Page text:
Yesterday, just after 2:00 am, almost falling asleep, I went through my twitter feed for a last time before making a move. It was not long before Steven Strogatz, an inspiring mathematician, writer, and Professor in Cornell (it is worth following him on twitter @stevenstrogatz), tweeted about his solution on the "Theater problem" also featured on this NYTimes blog article.  The complete chapter "All About e" of his book "The Joy of x" has been released by the publisher "Houghton Mifflin Harcourt" (Richard Stallman would have said here, we support the authors not the publishers!).

Regardless of how you spell it*, the Theater or Theatre problem poses indeed an interesting problem, both from a theoretical point of view, as well as a computational! After reading his chapter, I was absolutely convinced there was no way to sleep before developing and running a simulation to see the results.

In short, imagine you have an amazing romantic movie showing in an initially empty theatre, and hundreds of couples are queued up outside the theater waiting to watch the movie.  The couples get in and randomly start to occupy free seats. However, the couples want to cuddle while watching the movie, therefore, they will only allocate two spaces if they are adjacent. Otherwise, if there are no available adjacent seats then the theater stops selling tickets. Uh...and as you can imagine, the couples once they sit and cuddle, no one moves them!  The question then is what percentage of seats will not be occupied owing to the random placement of the couples, and the inability to move them or split them to take full advantage of all the seats.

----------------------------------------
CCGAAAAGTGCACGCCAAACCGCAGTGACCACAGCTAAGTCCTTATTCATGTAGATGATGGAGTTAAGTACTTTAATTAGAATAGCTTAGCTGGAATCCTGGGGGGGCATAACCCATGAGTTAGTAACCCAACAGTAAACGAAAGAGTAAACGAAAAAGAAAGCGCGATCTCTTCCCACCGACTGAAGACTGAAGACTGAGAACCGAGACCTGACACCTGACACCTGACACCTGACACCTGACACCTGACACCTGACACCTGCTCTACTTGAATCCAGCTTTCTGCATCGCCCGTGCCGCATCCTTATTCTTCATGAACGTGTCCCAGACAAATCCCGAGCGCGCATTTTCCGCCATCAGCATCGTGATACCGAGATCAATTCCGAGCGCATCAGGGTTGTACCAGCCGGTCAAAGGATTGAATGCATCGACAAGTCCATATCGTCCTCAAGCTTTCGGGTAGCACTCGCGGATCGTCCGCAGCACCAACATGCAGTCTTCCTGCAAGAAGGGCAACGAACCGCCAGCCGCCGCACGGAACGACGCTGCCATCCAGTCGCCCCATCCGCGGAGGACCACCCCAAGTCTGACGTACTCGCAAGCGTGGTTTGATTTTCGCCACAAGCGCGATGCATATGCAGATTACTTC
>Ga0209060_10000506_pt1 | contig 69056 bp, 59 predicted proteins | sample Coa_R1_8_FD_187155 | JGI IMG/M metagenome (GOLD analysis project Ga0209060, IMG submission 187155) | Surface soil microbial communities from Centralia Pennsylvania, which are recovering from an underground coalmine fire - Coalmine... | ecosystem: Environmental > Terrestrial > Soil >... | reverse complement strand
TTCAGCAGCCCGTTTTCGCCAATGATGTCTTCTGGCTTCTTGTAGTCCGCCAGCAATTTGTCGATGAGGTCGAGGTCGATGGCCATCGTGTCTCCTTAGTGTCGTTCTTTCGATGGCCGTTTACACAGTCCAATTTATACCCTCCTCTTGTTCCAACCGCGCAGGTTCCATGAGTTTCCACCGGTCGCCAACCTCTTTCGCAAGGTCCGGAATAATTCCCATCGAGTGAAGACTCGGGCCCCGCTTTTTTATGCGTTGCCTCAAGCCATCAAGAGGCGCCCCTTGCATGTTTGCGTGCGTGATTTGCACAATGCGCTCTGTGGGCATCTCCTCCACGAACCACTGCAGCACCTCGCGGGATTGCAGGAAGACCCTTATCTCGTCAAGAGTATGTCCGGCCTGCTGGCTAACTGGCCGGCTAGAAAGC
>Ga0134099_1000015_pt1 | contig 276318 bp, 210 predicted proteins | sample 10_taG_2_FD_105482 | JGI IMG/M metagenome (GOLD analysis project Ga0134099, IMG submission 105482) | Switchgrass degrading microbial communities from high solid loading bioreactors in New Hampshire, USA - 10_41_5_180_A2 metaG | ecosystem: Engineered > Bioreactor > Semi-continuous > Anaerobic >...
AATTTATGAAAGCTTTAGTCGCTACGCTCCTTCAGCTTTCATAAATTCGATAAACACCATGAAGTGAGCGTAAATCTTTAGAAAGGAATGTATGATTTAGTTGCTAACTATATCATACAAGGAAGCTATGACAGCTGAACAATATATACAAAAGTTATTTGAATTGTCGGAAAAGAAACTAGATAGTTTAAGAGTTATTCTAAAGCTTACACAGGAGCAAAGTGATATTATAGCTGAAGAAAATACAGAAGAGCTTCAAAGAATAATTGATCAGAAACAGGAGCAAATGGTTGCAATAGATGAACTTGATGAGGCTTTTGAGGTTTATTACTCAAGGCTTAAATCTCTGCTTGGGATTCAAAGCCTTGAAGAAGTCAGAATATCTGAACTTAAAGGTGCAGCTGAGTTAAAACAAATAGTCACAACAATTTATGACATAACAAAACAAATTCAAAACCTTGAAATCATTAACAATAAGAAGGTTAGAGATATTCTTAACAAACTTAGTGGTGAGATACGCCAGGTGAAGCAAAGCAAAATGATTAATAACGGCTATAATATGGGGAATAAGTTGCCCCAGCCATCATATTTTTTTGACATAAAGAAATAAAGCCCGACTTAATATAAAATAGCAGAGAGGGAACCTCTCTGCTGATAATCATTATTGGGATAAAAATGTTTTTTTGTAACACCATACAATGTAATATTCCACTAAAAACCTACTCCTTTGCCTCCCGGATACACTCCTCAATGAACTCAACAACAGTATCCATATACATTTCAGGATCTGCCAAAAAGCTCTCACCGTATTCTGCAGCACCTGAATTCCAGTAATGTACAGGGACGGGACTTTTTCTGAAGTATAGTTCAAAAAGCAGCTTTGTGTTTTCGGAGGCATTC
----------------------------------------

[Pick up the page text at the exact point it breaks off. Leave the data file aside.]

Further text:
From the computational perspective, I developed in python a simulator that runs thousands of trials to verify the average vacant seats in the end when no available adjacent seats exist**. Additionally, I wanted to see a heatmap of how and where couples are distributed in the theater, and also study the effect of different size of group of people occupying the seats, e.g., friends of 3 or more. Below you can see a first run of a 20 x 20 theater, i.e., 400 seats, with couples (size of group = 2), for 1000 trials (click on the picture below for larger size). The colorbar shows how many times that seat has been occupied in the 1000 trials. I was happy to see that the calculated percentage of free seats is 0.148..., approximately close to the theoretical 1/e2 = 0.135... found in the chapter. Maybe with some optimizations and a bit of patience to run longer simulations, I will see better results.

The source code is available for anyone at (requires numpy and pylab) or to clone the project

git clone This email address is being protected from spambots. You need JavaScript enabled to view it.:gpierris/theaterproblem.git

As you can tell from a random comment in the code below, I have not over-engineered it...

#Smart things can happen in the future. It is too late now and I am eager to get the results

If you find any bugs or ideas for improvement, feel free to contact me.


* Here is an amazing bonus tool for the thirsty reader regarding the convergence of "theater" and "theatre" in American English (Ngram)

** This problem reminds me of a really interesting problem to develop fast and optimal allocation strategies to maximize efficiency and reliability, e.g., finding free sectors in hard disks for Cloud Computing vendors.